Ex parte Chambers, No. 94-0495

CourtSupreme Court of Texas
Writing for the CourtHIGHTOWER, Justice, delivered the opinion of the Court, in which PHILLIPS, Chief Justice, and HECHT, CORNYN, GAMMAGE, SPECTOR and OWEN
Citation38 Tex.Sup.Ct.J. 448,898 S.W.2d 257
Docket NumberNo. 94-0495
Decision Date15 June 1995
Parties38 Tex. Sup. Ct. J. 448 Ex parte Franklin D. CHAMBERS

Page 257

898 S.W.2d 257
38 Tex. Sup. Ct. J. 448
Ex parte Franklin D. CHAMBERS
No. 94-0495.
Supreme Court of Texas.
Argued Nov. 11, 1994.
Decided March 30, 1995.
Rehearing Overruled June 15, 1995.

Page 258

Robert K. Frisch, Dallas.

Ray N. Donley, Jane M.N. Webre, Austin.

HIGHTOWER, Justice, delivered the opinion of the Court, in which PHILLIPS, Chief Justice, and HECHT, CORNYN, GAMMAGE, SPECTOR and OWEN, Justices, join.

In this case we must decide whether a judgment of contempt was properly rendered against a corporate officer, director and shareholder for his personal failure to cause the corporation to pay a contempt fine previously adjudged against it. Although we find that the order was sufficiently specific to give rise to a personal duty on Chambers' part to obey it, we grant his petition for writ of habeas corpus because we find that he has conclusively proven that the corporation was unable to comply with the order.

In early 1992, Franklin Delano Chambers was an employee of International Business Exchange Corporation (hereinafter "IBEC"), a corporation whose business consisted primarily of bringing together buyers and sellers of businesses through listings, mail outs and advertising. In connection with his employment, Chambers entered into an agreement in which he promised not to use IBEC's marketing tools and trade secrets in competition with IBEC. In April 1992, Chambers founded International Business Search, Inc. (hereinafter "IBS"). IBS employed Chambers and several other former IBEC employees to provide essentially the same business listing services which they had offered as employees of IBEC. Chambers, along with Donna Nicholls and Allan Millen, made up IBS's initial board of directors; however, Nicholls and Millen were removed from the board only two months after IBS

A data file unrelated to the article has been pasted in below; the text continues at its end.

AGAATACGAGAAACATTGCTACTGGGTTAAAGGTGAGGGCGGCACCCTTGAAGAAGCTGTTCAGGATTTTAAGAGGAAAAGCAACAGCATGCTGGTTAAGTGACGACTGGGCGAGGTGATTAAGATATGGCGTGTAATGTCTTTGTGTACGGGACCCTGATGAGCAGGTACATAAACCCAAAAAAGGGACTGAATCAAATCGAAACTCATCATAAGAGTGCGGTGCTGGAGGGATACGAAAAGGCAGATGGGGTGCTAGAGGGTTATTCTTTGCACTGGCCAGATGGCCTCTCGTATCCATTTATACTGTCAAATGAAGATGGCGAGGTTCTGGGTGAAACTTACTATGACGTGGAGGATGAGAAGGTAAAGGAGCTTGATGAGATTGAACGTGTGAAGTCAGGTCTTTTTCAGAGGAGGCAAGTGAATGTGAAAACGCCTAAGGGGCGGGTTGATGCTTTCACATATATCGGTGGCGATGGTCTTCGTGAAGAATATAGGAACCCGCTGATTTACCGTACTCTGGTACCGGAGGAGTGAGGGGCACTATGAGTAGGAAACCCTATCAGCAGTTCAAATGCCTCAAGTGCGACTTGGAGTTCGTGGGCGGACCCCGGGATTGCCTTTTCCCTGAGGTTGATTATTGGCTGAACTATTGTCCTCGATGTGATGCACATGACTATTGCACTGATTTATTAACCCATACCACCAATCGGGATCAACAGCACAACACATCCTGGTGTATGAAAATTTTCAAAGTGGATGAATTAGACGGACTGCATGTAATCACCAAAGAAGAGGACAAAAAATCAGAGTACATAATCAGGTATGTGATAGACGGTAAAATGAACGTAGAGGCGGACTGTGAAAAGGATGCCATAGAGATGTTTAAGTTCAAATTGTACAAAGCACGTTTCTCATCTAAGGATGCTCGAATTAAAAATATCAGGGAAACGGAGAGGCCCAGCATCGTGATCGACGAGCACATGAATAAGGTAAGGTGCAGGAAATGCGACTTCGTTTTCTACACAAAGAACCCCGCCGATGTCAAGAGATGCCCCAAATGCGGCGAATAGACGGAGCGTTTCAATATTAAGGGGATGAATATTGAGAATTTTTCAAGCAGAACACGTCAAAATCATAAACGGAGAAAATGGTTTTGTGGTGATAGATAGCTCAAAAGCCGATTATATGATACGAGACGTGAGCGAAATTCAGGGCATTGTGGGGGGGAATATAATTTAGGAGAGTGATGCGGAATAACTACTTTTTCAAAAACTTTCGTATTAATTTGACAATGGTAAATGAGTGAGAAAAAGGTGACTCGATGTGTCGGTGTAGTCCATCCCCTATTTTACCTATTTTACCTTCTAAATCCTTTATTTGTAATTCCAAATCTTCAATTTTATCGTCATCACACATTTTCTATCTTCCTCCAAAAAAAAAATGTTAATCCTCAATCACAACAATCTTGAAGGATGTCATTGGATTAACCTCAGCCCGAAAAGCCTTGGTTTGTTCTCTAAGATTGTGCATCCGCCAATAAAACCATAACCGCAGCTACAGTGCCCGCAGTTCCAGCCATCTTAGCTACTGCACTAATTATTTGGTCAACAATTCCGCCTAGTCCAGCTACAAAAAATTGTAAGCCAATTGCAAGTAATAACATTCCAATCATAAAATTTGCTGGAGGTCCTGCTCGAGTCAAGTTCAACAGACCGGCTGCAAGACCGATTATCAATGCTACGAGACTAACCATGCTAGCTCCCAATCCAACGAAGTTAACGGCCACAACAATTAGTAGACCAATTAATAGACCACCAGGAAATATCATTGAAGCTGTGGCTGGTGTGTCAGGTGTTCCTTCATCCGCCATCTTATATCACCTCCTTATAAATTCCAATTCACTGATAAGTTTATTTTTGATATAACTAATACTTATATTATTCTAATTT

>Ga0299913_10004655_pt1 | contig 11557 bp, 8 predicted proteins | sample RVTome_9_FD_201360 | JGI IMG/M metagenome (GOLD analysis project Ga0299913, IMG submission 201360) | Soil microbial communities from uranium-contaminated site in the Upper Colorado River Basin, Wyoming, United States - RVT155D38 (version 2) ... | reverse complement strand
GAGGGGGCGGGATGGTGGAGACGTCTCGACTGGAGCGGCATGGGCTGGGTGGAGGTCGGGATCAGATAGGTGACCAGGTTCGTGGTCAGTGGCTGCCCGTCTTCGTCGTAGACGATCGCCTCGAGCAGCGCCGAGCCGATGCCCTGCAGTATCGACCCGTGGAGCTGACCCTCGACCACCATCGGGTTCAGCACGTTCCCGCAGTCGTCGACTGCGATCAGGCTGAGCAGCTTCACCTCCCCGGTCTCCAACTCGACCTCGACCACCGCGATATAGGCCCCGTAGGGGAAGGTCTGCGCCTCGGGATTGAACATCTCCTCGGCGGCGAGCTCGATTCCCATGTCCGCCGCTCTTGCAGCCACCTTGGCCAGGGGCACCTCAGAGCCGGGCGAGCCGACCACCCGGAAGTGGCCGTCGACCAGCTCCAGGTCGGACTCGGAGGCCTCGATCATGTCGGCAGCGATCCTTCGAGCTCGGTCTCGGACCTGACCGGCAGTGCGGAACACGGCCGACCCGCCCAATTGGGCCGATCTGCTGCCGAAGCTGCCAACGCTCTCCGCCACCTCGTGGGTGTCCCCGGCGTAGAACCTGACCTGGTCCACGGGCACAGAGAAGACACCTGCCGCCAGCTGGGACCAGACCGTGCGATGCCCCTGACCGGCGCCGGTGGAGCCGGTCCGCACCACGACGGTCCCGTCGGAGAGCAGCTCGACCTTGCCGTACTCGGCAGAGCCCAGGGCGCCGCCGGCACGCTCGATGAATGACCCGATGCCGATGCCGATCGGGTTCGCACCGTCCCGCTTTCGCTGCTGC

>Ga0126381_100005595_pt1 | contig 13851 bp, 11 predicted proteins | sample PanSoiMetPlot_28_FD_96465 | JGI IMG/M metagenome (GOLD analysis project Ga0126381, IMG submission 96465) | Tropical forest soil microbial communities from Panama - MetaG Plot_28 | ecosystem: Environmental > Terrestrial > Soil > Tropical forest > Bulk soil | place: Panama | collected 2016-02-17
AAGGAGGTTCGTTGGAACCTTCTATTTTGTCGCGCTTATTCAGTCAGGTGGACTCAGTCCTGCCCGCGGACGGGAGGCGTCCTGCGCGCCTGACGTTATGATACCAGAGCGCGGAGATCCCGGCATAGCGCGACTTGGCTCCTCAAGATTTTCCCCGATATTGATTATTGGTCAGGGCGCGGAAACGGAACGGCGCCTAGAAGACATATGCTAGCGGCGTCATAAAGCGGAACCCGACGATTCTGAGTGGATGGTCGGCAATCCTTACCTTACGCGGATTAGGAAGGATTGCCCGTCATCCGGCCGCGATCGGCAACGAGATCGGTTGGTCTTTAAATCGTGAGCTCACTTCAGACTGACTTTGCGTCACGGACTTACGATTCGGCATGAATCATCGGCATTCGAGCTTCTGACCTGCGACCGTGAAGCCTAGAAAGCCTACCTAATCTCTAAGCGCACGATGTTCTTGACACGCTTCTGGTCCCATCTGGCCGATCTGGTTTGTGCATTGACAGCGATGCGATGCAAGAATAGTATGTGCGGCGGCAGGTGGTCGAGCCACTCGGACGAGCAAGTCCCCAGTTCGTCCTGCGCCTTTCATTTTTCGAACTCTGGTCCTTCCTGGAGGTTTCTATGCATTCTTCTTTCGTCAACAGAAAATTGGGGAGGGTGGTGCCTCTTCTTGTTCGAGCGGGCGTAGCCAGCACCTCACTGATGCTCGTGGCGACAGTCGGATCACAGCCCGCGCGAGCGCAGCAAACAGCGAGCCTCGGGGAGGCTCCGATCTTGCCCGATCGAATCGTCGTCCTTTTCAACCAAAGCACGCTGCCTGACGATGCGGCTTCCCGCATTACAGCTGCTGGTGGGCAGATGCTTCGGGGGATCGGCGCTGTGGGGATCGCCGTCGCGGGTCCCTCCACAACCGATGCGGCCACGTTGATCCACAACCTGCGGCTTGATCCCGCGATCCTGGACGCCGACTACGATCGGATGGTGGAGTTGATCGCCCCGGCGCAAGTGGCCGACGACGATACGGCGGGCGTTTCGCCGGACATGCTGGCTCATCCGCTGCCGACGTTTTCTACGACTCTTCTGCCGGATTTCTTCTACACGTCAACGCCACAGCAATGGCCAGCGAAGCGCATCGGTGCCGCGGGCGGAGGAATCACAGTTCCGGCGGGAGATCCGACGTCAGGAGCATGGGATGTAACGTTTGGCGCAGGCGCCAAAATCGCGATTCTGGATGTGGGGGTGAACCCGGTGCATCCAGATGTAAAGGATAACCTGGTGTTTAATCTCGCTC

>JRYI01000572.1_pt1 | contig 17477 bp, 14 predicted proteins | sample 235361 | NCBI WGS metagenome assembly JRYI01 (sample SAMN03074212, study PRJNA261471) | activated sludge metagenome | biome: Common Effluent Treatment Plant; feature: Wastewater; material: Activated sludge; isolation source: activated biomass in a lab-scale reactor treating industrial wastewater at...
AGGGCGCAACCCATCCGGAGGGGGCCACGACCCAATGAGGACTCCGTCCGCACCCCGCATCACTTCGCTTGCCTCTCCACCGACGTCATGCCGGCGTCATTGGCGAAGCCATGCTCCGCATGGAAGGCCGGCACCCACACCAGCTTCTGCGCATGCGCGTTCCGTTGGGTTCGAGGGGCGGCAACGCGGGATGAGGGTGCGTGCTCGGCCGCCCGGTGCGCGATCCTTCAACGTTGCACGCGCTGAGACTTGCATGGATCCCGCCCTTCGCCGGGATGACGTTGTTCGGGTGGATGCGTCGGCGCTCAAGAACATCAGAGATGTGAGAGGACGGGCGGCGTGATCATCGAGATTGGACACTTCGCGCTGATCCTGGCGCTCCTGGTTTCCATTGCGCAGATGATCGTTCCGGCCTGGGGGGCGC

Page 259

was formed. This left Chambers as the sole officer, director and 100% stockholder.

In mid 1992, believing that IBS and Chambers were unlawfully competing with it in violation of the nondisclosure and noncompetition agreements, IBEC sued IBS, Chambers, and the other former IBEC employees. Among the remedies sought by IBEC and granted by the trial court was an injunction to restrain the defendants from using or disclosing IBEC's trade secrets and confidential information. The injunctions granted by the trial court were subsequently and repeatedly violated.

On February 2, 1993, IBS and the individual defendants were found to be in contempt of court for violating the injunctions through customer contacts which occurred in July and August of 1992. Fines were ordered and were paid. During March of 1993, Chambers proceeded to shut down IBS and open a sole proprietorship called Investor Brokerage Service (hereinafter "IBS II"). The assets of IBS were transferred to IBS II, which used the same location, the same phone number, and engaged in the same business as IBS. On June 24, 1993, the defendants were again found to be in violation of the trial court's injunctions stemming from customer contacts in September, November and December of 1992. On this occasion, however, only IBS was held in contempt. For these multiple acts of contempt, IBS, of which Chambers was the sole officer, director and shareholder, was ordered to pay a $3000 fine within seven days.